Smorgasbord Music Column 2022 – William Price King meets the Jazz Icons – Ella Fitzgerald – The Early Years

It is eight years since William Price King joined Smorgasbord to share music across the genres. It is six years since we have featured the icons and delighted to showcase them again in 2022.

We continue with the Jazz Icons with the First Lady of Song... Ella Fitzgerald. An incredible talent and listening to her voice makes me wish that I could have heard her singing live. I will hand you over to William Price King to share the first part of his tribute to this amazing artist.

A young Fitzgerald, photographed by Carl Van Vechtan in 1940

Ella Jane Fitzgerald would become The First Lady of Song and was one of the most popular American Jazz singers for over 60 years. During her career she won 13 Grammy awards and sold 40 million copies of her over 70 Albums. She was also was awarded the National Medal of Arts by Ronald Reagan and the Presidential Medal of Freedom by George W. Bush.

Her greatest hits include ‘Let’s Fall In Love’, ‘They Can’t Take That Away From Me’, ‘Every time We Say Goodbye’ and ‘Summertime’. Her versatility and range enabled her to sing everything from soulful ballads through to the most popular jazz standards of the day. She worked with all the big names in the business including Duke Ellington, Nat King Cole, Frank Sinatra and Mel Torme. She travelled the world performing to packed houses and the audiences loved her.

Here is her wonderful performance of ‘Summertime’.…by George Gershwin and lyrics by Dubose Heyward from the 1935 hit show ‘Porky and Bess’ Ella Fitzgerald – Topic

Her start in life was tough but Ella would later say that she appreciated how much the difficult times had matured her and how the memories helped her build the emotion into her performances. She also understood what it was like to face challenges and setbacks in life and she treasured her success all the more for them.

Her vocal range spanned three octaves (D♭3 to D♭6). Often referred to as the First Lady of Song, the Queen of Jazz and Lady Ella, she was noted for her purity of tone, impeccable diction, phrasing and intonation, and a “horn-like” improvisational ability, particularly in her scat singing.

Her Early Years.

Ella was born in Newport News, Virginia on April 25th 1917 to William and Temperance (Tempie) but they split up shortly after Ella was born. Tempie and Ella moved to Yonkers, New York and Tempie moved in with Joseph Da Silva father to Ella’s half-sister Frances who was born in 1923. Jo supported the family by digging ditches and was a part-time chauffeur, while Ella’s mother Tempie worked in a Laundromat and restaurants. As she grew older Ella would take on small jobs to add to the family’s upkeep. Times were tough. It was the height of the prohibition and the numbers racket business and Ella spent some time as a runner for some of the local gamblers.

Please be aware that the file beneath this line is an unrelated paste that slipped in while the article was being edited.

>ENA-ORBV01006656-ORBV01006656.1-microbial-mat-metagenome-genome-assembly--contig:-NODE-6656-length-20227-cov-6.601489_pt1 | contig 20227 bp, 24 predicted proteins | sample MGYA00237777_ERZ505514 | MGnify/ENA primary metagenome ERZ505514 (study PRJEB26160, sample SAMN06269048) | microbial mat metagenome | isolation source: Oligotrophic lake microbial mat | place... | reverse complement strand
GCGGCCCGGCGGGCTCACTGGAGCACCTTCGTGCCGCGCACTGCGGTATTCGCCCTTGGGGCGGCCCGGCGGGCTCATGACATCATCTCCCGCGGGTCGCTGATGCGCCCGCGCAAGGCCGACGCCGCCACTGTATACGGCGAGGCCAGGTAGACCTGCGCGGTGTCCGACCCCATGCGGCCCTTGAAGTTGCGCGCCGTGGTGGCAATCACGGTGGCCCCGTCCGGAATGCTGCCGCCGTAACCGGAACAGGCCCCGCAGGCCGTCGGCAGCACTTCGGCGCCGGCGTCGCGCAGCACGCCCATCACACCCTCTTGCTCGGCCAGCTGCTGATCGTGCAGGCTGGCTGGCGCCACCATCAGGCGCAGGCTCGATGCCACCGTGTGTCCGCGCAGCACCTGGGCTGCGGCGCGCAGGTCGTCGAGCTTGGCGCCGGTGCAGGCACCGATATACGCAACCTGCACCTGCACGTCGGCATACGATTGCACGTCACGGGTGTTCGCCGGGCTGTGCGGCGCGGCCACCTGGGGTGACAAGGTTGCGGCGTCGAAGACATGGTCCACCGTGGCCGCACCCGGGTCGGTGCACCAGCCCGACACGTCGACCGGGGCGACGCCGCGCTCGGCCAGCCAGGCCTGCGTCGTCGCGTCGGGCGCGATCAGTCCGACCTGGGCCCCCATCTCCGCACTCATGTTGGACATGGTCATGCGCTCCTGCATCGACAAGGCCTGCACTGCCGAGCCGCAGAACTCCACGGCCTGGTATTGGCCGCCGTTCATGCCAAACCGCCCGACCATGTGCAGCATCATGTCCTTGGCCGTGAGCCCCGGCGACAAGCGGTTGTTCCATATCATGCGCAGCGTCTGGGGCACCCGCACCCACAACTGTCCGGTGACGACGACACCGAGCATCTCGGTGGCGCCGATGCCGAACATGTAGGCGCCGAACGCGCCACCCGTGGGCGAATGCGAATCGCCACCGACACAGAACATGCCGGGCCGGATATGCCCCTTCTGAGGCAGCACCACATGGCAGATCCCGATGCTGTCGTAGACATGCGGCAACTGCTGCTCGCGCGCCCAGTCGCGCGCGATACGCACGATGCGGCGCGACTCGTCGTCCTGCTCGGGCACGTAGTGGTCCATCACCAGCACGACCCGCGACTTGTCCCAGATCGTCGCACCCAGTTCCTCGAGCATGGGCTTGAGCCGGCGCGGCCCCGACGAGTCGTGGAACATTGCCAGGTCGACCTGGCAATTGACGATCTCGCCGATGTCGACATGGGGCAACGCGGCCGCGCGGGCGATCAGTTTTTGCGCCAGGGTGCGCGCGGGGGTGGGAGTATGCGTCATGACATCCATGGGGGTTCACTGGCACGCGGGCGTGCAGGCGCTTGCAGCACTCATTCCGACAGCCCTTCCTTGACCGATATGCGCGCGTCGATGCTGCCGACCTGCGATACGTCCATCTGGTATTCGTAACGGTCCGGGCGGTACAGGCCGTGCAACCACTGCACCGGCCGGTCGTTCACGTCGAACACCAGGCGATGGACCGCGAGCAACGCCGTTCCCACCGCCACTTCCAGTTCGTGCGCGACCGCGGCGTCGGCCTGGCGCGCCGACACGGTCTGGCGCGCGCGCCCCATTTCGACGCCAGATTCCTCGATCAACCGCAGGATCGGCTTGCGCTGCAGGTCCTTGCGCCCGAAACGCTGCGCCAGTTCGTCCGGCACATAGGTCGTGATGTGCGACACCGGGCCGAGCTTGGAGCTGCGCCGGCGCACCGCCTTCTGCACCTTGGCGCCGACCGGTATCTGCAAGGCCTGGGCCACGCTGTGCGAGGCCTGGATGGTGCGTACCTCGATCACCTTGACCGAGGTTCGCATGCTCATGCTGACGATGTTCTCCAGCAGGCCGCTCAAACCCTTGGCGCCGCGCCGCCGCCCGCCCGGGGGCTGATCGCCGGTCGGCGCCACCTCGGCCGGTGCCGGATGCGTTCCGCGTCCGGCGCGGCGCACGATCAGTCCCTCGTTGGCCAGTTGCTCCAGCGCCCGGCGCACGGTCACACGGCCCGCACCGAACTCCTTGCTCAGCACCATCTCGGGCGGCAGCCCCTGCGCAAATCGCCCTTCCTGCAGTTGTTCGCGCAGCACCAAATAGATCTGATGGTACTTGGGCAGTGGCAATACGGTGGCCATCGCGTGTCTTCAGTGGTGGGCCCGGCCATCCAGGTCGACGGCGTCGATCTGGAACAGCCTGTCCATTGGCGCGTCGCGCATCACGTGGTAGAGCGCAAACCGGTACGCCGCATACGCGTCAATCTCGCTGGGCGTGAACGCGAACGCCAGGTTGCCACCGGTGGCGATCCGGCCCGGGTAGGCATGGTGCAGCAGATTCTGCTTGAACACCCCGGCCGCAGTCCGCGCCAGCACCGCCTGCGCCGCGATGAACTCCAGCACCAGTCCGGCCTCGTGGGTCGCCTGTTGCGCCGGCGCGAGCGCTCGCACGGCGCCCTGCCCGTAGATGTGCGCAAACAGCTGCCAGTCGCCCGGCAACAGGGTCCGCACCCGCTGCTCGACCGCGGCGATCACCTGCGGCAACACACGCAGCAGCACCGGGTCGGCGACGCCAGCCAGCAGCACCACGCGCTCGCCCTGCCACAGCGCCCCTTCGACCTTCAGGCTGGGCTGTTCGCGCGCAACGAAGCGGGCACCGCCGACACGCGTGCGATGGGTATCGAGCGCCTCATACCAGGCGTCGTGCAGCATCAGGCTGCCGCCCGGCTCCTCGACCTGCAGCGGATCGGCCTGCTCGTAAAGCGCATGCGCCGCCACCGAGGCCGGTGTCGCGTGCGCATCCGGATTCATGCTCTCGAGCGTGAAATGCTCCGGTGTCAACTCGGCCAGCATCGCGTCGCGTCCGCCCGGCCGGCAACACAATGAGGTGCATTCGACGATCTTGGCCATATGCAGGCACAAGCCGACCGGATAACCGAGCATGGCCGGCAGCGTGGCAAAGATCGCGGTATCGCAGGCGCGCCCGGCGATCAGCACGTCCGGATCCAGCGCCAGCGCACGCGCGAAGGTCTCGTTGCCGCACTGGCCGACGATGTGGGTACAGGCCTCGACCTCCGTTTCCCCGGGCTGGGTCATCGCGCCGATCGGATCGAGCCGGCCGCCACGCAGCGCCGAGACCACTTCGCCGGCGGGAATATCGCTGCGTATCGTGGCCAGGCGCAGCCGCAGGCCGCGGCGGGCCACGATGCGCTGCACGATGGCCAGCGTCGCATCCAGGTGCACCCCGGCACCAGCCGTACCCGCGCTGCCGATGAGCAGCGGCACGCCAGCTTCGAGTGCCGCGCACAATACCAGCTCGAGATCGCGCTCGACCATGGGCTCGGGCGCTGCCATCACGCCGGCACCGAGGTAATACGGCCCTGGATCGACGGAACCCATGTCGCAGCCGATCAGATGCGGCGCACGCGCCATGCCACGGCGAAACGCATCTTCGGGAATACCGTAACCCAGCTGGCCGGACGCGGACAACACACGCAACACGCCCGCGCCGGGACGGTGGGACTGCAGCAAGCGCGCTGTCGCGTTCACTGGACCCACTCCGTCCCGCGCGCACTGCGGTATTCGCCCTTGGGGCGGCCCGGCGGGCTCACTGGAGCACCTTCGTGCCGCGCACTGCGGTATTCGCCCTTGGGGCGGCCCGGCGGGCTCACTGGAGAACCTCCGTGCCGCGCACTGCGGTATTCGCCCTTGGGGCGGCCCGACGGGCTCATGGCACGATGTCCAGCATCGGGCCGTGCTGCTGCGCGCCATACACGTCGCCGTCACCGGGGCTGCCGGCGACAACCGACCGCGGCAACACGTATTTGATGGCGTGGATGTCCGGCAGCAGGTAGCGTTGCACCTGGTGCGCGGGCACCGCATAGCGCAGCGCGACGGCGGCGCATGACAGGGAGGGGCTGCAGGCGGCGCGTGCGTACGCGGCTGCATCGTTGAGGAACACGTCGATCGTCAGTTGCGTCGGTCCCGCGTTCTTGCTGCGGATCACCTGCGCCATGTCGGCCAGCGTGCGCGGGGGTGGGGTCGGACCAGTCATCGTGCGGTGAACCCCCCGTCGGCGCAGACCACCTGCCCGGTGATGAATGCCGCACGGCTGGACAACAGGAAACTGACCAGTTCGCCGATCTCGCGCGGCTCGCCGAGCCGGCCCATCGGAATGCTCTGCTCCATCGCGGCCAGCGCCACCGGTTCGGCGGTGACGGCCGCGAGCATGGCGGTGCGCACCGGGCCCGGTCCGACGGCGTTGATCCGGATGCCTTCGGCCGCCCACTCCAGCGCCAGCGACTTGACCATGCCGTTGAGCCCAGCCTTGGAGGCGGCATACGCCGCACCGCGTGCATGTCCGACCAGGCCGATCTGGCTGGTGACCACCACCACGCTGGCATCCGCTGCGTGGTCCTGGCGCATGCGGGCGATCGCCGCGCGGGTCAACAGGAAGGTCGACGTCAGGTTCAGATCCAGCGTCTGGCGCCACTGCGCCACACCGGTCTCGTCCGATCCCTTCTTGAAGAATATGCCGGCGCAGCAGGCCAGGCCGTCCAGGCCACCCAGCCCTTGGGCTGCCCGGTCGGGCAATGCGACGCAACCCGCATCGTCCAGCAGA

There was however time for social activities and Ella and her friends spent time singing and dancing and would head into Harlem to watch the variety acts at the Apollo Theatre.

According to Ella’s biography on her official website her mother, Tempie died from serious injuries that she received in a car accident in 1932 when Ella was just 15. Ella went to live with Tempie’s sister Virginia and she was joined shortly afterwards by Frances when Joe suffered a fatal heart attack.

This was not a happy time for the young Ella and schooling took a back seat as she began to get into trouble with the police. Eventually she was sent to reform school which was unbearable, especially as she suffered beatings at the hands of the caretakers. Still only 15 she escaped and found herself on the streets along with thousands of others displaced by the Great Depression.

It was not until 1934 when 17 year old Ella’s luck would change. Her name was pulled out of a draw at the Apollo and she won the chance to compete on Amateur Night. Her first thought was to dance for the audience but having seen the Edwards Sisters, Ruth and Louise, considered the fastest tap dancing team in the business, she decided she could not compete and would sing instead.